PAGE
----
Describe the methods used to turn OFF SCRs in dc circuits
- MarkGLv 71 decade agoFavorite Answer
Interrupt the current flow through the SCR will halt is conduction. You can either open the circuit feeding current to the scr OR bypass current flow around the scr for example shorting out the Anode to Cathode (During the short the SCR stops,current remains flowing through the short to the rest of the circuit. Once the short is removed the current flow to the rest of the circuit stops)
Also if pulsating DC were to be applied or the ouput from a 1/2 wave recitfier the voltage inthese wave forms goes to zero. If these are applied to an SCR the SCR will stop conducting (Once the trigger applied to the GATE is removed) when the DC level drops below a threshold voltage to sustain conduction. If the Gate voltage is applied continuously the SCR will conduct again once the DC voltage rises above threshold. So you could use a SCR with 60Hz 1/2 wave DC with a momentary pushbutton applying Gate trigger. The SCR will conduct only while the button is pressed. The 1/2 wave DC power is being interrupted 60 times a second so the SCR can only latch during the periods where there is uninterrupted DC potential being applied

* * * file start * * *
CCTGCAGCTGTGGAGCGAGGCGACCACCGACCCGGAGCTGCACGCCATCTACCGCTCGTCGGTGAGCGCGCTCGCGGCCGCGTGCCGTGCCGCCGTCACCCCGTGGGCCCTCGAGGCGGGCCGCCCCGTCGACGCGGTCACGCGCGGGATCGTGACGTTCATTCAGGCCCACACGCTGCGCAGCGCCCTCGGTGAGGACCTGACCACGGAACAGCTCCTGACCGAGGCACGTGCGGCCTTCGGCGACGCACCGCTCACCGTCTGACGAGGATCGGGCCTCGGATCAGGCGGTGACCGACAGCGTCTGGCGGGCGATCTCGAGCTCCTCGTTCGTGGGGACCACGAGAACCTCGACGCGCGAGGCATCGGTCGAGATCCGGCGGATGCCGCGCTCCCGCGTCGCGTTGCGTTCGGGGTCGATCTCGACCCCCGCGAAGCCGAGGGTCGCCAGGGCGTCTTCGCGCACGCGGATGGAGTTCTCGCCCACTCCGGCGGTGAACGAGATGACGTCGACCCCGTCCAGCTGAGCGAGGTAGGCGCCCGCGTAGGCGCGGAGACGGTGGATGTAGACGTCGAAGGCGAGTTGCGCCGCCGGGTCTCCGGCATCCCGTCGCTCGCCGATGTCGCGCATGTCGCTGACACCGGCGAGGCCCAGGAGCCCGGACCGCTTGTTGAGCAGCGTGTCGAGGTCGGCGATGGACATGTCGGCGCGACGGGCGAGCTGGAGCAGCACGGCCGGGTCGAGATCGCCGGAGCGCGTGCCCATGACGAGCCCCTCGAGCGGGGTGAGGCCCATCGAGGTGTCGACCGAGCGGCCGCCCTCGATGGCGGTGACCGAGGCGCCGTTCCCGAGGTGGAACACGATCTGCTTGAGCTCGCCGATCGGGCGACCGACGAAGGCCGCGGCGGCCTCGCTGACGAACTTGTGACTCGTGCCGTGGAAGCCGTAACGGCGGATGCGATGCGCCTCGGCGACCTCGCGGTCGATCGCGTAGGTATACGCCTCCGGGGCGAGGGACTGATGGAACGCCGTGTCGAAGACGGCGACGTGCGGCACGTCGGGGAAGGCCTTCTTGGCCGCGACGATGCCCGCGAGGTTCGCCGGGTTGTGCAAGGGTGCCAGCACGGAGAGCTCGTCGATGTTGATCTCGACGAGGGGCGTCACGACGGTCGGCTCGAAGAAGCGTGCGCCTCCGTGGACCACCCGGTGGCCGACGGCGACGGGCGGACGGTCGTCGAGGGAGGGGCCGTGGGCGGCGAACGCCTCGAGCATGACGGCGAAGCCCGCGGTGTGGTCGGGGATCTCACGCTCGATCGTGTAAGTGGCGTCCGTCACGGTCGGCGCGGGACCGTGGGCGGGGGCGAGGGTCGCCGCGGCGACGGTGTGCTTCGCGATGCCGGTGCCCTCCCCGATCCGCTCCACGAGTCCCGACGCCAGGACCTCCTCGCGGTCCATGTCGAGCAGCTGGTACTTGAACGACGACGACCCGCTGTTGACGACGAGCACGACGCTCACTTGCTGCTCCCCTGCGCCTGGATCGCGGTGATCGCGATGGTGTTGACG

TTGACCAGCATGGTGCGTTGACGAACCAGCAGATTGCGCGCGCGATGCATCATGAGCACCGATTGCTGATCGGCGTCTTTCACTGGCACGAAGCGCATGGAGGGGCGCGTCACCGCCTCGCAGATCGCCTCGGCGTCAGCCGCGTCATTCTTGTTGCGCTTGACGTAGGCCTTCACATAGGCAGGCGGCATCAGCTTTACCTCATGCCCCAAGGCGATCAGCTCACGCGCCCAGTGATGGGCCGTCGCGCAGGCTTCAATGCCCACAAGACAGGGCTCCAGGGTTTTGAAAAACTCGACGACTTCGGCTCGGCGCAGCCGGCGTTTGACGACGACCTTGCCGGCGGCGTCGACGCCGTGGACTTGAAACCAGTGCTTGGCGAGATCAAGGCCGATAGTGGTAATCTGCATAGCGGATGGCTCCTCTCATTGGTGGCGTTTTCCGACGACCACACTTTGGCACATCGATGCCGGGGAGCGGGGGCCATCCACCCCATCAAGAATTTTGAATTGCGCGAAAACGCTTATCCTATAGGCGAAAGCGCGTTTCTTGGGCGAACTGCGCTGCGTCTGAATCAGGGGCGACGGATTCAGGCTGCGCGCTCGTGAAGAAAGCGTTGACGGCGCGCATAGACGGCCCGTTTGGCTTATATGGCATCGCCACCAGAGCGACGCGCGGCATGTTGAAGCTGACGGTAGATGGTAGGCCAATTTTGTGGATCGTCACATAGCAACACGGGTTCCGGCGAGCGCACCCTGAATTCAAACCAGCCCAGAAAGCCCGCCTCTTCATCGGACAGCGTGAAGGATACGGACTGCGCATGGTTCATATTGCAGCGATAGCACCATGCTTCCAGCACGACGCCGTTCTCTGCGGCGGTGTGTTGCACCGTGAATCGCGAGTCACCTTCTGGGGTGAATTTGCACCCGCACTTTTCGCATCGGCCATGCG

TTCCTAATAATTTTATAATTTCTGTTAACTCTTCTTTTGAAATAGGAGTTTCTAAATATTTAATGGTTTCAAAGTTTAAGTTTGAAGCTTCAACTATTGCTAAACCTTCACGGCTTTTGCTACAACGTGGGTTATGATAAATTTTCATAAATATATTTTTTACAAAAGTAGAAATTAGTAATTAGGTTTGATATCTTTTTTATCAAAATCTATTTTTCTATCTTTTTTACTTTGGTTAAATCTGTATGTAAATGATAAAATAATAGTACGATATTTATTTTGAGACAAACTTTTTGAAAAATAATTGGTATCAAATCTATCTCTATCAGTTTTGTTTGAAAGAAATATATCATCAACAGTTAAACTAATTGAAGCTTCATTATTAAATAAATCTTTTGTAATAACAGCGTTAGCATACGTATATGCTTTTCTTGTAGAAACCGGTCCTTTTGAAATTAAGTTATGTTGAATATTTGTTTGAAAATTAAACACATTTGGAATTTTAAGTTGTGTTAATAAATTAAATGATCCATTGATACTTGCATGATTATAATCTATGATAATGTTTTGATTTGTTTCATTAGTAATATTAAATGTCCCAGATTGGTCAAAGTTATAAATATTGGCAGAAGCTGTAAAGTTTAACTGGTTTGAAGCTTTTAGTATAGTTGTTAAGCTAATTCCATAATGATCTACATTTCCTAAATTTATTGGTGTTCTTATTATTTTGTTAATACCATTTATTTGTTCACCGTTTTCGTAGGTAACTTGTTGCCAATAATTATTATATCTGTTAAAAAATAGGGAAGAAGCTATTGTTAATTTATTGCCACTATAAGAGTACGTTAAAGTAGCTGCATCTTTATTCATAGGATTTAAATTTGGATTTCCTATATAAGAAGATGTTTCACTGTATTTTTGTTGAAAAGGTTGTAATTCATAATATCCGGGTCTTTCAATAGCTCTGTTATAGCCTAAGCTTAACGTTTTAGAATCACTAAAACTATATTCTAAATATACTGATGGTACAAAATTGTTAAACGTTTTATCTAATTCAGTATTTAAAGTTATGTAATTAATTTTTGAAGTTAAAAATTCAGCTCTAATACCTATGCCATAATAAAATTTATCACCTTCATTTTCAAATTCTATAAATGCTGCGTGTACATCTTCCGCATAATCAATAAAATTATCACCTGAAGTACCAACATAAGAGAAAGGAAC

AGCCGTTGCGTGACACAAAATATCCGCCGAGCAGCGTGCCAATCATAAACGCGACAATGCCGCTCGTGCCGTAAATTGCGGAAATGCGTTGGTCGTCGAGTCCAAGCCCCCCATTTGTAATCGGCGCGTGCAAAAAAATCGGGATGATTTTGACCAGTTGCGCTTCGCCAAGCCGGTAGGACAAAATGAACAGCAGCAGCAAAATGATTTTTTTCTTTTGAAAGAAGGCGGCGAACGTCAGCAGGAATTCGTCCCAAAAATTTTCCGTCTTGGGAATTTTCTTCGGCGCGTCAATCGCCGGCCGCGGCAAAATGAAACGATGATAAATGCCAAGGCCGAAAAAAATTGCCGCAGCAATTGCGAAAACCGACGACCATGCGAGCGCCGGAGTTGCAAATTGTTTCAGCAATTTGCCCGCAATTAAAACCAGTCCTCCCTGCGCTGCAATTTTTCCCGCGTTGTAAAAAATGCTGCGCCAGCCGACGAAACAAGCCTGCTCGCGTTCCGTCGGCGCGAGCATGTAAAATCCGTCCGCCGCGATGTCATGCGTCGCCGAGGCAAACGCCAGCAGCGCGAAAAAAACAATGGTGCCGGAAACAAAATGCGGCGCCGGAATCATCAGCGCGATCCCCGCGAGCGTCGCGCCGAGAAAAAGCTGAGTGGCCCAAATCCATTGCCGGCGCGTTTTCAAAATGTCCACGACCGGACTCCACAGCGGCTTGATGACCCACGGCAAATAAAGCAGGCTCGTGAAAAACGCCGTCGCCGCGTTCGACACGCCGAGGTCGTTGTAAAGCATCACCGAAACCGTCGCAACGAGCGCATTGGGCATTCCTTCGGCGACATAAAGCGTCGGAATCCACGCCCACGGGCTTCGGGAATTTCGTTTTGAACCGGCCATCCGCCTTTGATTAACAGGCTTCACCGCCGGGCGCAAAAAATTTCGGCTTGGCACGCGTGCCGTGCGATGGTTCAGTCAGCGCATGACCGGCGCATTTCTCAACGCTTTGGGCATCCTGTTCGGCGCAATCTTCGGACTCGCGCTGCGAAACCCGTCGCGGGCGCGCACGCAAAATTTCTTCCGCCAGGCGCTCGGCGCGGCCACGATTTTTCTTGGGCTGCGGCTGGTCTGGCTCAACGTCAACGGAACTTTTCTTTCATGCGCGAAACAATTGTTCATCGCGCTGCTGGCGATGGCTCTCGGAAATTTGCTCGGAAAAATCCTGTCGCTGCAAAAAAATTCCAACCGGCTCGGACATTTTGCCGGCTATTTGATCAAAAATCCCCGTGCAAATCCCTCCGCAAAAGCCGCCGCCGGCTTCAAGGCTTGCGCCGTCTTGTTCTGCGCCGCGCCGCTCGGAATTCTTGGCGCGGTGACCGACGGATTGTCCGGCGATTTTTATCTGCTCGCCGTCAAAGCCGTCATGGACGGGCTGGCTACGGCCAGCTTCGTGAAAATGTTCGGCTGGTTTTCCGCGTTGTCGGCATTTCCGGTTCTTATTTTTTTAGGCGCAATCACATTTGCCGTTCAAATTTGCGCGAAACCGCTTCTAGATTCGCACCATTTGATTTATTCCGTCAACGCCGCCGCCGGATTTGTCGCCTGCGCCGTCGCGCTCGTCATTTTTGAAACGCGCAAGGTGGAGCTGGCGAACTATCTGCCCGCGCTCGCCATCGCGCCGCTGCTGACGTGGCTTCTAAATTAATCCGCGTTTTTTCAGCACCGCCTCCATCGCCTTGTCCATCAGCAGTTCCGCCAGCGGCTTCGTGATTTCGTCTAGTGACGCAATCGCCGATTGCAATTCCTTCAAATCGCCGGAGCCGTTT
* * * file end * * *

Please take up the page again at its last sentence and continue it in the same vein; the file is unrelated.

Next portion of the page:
- NumbatLv 61 decade ago
The device will remain in the "on" state even after gate current is removed so long as current through the device remains above the holding current. Once current falls below the holding current for an appropriate period of time, the device will switch "off".
The device will naturally commutate if AC is the applied waveform as it switches off every half cycle. If DC is applied, commutation is more difficult. Naturally, a switch will work. However, there are other methods. Any method that reduces the current through the SCR below the latching current will do the job. You could discharge a capacitor through the scr (in the opposite direction to the latching current) for instance. In large current SCR's shorting the current is difficult as the bypassing requires very low resistance connections so is not preferred.